If you've seen the last few AVGN videos, you'll realize that they're not as good as they once were, like James Rolfe is becoming burned out. On the contrary, he has a lot going on for him and something must give slack. Thus the AVGN reviews have slowed and he's not as angry. He's a bit more informative and while that has deterred some fans, others have gone the opposite direction to the point of frothing madness, giving themselves online screen names similar to the "Angry Video Game Nerd" and cursing out anyone in a comments section who doesn't agree with them or didn't like the video. Rabid fanboys, if you will. They've lost sight of WHY games were created and only focus on the minor and bothersome details of some of them.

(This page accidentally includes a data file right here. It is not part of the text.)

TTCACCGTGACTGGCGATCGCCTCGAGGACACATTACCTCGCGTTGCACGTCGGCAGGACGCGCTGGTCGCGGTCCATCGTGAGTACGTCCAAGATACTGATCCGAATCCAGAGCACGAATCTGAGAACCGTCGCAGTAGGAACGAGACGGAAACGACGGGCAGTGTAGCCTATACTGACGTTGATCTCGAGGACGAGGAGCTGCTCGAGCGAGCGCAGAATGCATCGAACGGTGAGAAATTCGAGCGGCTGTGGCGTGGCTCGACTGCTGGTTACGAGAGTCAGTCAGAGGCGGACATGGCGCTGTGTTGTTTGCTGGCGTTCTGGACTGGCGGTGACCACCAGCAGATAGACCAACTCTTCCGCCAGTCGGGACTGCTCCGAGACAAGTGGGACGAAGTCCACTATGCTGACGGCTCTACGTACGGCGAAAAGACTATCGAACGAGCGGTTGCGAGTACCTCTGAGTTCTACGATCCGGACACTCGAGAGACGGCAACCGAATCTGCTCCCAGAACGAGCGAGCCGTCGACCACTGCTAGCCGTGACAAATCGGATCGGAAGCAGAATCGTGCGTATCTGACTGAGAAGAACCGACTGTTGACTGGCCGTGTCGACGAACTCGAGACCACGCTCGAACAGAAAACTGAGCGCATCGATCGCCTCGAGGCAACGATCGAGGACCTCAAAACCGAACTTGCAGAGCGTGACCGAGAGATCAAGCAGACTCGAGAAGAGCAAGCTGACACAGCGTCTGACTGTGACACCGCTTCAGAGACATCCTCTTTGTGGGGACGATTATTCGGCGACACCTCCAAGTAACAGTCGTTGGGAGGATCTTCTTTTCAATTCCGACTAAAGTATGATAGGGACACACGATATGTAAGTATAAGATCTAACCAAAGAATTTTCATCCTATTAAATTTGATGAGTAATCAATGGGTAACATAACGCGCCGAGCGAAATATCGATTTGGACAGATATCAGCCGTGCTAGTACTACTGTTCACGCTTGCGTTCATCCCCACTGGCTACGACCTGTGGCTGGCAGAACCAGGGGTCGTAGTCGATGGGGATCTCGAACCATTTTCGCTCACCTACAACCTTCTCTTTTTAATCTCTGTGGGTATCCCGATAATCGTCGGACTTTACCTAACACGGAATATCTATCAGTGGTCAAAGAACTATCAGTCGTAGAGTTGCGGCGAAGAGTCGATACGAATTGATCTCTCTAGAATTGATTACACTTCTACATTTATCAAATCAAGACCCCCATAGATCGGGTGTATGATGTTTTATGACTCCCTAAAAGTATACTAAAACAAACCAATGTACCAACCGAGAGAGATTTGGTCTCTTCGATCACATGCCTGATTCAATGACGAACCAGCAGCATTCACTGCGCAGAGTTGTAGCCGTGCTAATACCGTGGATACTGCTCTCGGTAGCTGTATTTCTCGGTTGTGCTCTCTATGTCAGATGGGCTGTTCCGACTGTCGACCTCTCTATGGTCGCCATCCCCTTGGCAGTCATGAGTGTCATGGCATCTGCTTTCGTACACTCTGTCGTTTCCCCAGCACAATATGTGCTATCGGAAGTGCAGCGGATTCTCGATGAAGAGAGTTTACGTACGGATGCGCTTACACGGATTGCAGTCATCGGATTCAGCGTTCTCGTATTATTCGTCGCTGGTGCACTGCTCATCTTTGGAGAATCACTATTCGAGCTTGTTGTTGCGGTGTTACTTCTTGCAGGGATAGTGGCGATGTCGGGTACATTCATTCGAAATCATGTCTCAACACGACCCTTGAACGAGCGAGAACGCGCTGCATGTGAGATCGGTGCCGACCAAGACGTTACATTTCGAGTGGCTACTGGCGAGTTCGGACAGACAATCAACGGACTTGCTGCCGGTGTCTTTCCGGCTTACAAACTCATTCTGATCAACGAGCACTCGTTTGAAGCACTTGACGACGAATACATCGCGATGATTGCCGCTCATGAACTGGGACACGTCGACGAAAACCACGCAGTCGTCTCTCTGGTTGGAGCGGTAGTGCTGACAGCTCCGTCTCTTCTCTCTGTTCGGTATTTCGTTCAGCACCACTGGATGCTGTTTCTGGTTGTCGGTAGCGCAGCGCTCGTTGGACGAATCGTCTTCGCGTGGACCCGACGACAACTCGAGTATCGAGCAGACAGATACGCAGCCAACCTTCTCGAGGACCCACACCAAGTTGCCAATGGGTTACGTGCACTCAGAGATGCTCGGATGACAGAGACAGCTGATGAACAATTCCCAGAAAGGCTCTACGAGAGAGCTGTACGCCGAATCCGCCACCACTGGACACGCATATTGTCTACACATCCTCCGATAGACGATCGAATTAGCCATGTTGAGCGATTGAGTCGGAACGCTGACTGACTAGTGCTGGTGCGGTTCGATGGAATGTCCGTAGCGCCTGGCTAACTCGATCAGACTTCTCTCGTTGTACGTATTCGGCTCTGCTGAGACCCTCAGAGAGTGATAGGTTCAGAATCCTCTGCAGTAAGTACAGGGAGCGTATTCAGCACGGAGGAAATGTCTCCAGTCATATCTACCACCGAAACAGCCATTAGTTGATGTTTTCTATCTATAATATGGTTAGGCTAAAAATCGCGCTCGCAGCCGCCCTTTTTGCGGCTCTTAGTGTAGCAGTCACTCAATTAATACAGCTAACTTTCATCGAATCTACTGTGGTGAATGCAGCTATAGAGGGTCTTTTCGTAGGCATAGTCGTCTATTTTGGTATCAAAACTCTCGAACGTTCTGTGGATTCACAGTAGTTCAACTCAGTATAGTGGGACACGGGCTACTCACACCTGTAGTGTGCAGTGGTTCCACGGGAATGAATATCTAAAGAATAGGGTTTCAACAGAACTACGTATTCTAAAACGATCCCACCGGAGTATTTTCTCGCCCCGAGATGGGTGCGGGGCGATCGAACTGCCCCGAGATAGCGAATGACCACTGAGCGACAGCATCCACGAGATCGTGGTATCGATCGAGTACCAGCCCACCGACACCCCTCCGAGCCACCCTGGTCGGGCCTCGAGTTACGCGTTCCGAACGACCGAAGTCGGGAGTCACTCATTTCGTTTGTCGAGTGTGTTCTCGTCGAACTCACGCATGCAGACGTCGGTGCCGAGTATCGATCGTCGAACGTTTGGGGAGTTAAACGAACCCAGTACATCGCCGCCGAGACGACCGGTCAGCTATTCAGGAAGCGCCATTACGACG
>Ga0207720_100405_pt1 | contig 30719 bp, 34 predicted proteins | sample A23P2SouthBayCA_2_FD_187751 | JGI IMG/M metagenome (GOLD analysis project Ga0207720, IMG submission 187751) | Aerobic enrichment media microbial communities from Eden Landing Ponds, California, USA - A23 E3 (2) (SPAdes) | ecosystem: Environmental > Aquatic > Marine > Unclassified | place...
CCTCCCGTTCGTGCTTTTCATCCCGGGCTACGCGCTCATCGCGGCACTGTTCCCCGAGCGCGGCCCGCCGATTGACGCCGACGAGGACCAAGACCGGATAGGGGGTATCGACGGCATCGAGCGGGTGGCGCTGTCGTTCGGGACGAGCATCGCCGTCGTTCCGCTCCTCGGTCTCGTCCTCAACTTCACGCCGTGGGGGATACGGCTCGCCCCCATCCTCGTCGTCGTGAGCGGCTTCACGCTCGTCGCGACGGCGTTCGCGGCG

Things must change. Cursing up a storm about a video game, old or new, may get you a few hits on YouTube, but in the long run it is not a job. I'm not saying these established reviewers need to quit, quite the opposite: the rest of us need to quit. They have it covered, they're good at what they do.
Pat the NES Punk is informative, although his acting can be called cheesy, he's not a professional actor.
Angry Joe is opinionated but informative. Its those factors that make people trust what he says.
Spoony makes his frustration of games to be the humor in his reviews.
There are other reviewers that do things well. But you, sitting at home, thinking you're a hot shot, spouting off curse words because Cloud from Final Fantasy isn't in the next Smash Bros game isn't doing a whole lot for yourself or people who think about their reviews, much less helping the world of gaming.

Find a niche: be original or be professional. Do something that sets you apart from the cursing YouTube children or do reviews on par or better than the professional sites. You might get fans either way, whether doing videos or writing.